The purpose of this tool is to help you decide whether osteoporosis medication is right for you. When making a decision like this, you must balance:
- The reasons for taking the medication
- The potential health risks, side effects, or limitations of the medication
- Whether there are alternative treatments that may be more appropriate
This tool is not a substitute for professional medical care and advice. Work with your doctor to help you make this decision. A second opinion from another doctor may be valuable. Medication always has potential side effects, and you should be fully informed about the risks and benefits of this type of medication. There is usually no exact "right" or "wrong" answer.
Your doctor may make certain recommendations to you. However, the final decision about whether to use this medication rests with you.
What is the medication?
Osteoporosis is the most common type of bone disease. Osteoporosis happens when your bone tissue becomes thin and fragile as you age or as a result of disease or medication. The weakened bones can break easily, especially in the hip. Such fractures, when they occur later in life, can make a person disabled and unable to perform daily activities.
Several types of medications treat osteoporosis. They vary in their side effects, benefits, and costs. One type is bisphosphonates. These medicines can both prevent and treat osteoporosis. They include the drugs Fosamax, Actonel, and Boniva, and Zometa. This tool focuses on deciding whether to take bisphosphonates.
Other medication options include raloxifene, calcitonin, and hormone replacement therapy. They will be briefly discussed at the end of this tool, but are not the focus. Discuss all of your options with your doctor.
- Certain people are more at risk for developing osteoporosis. These include Asians, thin people, women, the elderly, and people who are not active or who do not receive much sunlight.
- Conditions such as rheumatoid arthritis, thyroid problems, celiac disease, hypogonadism (low levels of hormones in men and women), calcium metabolism diseases, and Cushing's syndrome may put people at risk for developing osteoporosis.
- People taking corticosteroid medicines for longer than 3 months.
- People taking hormone blocker medicines (such as tamoxifen) to treat certain cancers are at risk for osteoporosis.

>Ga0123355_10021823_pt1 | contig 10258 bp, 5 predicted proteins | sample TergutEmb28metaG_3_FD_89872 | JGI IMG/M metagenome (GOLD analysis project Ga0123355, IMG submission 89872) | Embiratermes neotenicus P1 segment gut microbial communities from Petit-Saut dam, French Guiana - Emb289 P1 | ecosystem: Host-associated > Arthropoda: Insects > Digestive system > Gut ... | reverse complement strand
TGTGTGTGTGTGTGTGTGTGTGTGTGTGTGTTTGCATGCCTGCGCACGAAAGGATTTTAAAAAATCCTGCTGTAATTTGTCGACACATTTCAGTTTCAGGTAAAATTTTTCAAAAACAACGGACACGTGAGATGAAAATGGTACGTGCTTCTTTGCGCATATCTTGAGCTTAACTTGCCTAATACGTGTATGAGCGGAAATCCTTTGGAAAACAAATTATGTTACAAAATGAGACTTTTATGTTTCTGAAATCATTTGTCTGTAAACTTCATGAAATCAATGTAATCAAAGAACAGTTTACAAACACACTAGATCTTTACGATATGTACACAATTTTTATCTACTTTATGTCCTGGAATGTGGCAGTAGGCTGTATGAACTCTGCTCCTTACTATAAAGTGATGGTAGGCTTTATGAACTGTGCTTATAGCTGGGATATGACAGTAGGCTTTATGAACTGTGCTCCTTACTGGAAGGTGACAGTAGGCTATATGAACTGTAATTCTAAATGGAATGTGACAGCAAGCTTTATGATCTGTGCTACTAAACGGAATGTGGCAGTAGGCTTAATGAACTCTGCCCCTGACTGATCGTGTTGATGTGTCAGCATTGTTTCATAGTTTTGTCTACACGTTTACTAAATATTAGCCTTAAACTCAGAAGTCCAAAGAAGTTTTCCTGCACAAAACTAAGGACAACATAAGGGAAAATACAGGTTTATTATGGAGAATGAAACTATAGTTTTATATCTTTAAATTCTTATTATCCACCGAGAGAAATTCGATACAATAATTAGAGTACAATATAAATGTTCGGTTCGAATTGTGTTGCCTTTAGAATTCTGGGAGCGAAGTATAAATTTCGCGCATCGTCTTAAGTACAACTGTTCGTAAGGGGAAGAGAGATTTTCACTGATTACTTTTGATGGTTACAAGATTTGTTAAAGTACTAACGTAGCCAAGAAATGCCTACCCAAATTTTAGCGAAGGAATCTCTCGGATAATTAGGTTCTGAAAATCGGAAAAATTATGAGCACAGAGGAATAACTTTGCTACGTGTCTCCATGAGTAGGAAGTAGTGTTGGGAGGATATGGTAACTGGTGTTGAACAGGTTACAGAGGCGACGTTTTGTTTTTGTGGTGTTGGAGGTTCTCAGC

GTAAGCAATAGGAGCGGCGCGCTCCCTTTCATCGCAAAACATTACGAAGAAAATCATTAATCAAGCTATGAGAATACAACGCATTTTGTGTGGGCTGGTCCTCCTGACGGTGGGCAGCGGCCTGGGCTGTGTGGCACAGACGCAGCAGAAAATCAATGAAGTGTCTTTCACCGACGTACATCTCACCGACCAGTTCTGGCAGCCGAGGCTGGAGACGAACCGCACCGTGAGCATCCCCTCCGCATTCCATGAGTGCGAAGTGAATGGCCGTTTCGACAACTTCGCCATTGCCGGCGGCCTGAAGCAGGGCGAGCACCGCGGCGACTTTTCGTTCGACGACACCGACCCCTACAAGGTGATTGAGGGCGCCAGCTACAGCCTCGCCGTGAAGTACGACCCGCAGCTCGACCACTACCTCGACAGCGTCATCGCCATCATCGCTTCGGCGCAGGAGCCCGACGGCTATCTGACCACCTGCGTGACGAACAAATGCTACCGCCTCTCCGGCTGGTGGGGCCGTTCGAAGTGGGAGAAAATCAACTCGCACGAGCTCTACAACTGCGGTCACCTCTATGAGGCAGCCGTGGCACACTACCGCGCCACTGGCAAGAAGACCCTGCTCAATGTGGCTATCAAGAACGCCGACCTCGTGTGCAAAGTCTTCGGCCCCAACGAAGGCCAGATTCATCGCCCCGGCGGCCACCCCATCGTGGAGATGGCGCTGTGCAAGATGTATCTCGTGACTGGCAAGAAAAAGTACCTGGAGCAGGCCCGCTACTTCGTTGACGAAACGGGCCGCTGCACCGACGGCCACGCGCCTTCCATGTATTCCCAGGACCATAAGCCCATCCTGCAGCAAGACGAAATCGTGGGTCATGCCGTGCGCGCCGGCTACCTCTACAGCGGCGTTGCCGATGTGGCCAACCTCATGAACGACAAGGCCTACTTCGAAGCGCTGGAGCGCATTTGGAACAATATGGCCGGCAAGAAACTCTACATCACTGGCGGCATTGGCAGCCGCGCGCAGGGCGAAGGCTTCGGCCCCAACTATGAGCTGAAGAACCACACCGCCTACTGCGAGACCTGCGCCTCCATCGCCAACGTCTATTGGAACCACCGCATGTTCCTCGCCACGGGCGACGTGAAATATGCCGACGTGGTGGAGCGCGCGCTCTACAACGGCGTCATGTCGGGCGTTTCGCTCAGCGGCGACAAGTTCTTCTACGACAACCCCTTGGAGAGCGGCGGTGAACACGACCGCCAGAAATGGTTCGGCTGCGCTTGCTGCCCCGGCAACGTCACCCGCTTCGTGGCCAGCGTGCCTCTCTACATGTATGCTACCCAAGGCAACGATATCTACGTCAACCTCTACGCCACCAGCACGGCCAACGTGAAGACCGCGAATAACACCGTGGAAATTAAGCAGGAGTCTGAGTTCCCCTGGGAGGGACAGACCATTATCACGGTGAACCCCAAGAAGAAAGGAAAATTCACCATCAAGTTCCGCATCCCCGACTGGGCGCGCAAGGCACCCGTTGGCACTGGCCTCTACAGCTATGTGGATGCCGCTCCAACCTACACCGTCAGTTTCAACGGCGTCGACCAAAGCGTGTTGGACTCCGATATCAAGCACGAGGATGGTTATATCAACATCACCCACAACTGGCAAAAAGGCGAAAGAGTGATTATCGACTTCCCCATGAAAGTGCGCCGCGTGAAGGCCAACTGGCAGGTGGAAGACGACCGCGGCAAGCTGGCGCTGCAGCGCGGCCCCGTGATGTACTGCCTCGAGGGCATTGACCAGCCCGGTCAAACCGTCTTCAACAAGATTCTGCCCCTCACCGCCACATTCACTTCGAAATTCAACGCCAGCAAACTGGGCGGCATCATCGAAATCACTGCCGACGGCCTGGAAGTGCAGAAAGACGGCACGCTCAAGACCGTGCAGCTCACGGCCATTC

- Other risks are heavy tobacco and alcohol use.
- Anyone at risk should speak to their doctor to see if they should be screened for osteoporosis.
- Bisphosphonates are generally the best medicines for preserving the structure and strength of bones in those at risk of fracture.
- Bisphosphonates should be taken on an empty stomach. You should not lie down or eat for at least 30 minutes after taking the medicine.
- The side effects of bisphosphonates are generally mild but can include upset stomach.
- Your doctor may also recommend that you take calcium and vitamin D supplements.
How much time this decision tool will take
What this tool will provide
- A personalized list of factors for you to weigh
- Questions to ask your doctor
- Alternatives to this medication
- Recommended reading
David C. Dugdale, III, MD, Professor of Medicine, Division of General Medicine, Department of Medicine, University of Washington School of Medicine. Also reviewed by David Zieve, MD, MHA, Medical Director, A.D.A.M., Inc.
- Management of osteoporosis in postmenopausal women: 2006 position statement of The North American Menopause Society. Menopause. 2006 May-Jun;13(3):340-67.
- MacLean C, Newberry S, et al. Systematic review: comparative effectiveness of treatments to prevent fractures in men and women with low bone density or osteoporosis. Ann Intern Med. 2008;148(3): 197-213.
- Clinician’s Guide to Prevention and Treatment of Osteoporosis. National Osteoporosis Foundation. Published online February 21, 2008. www.nof.org.
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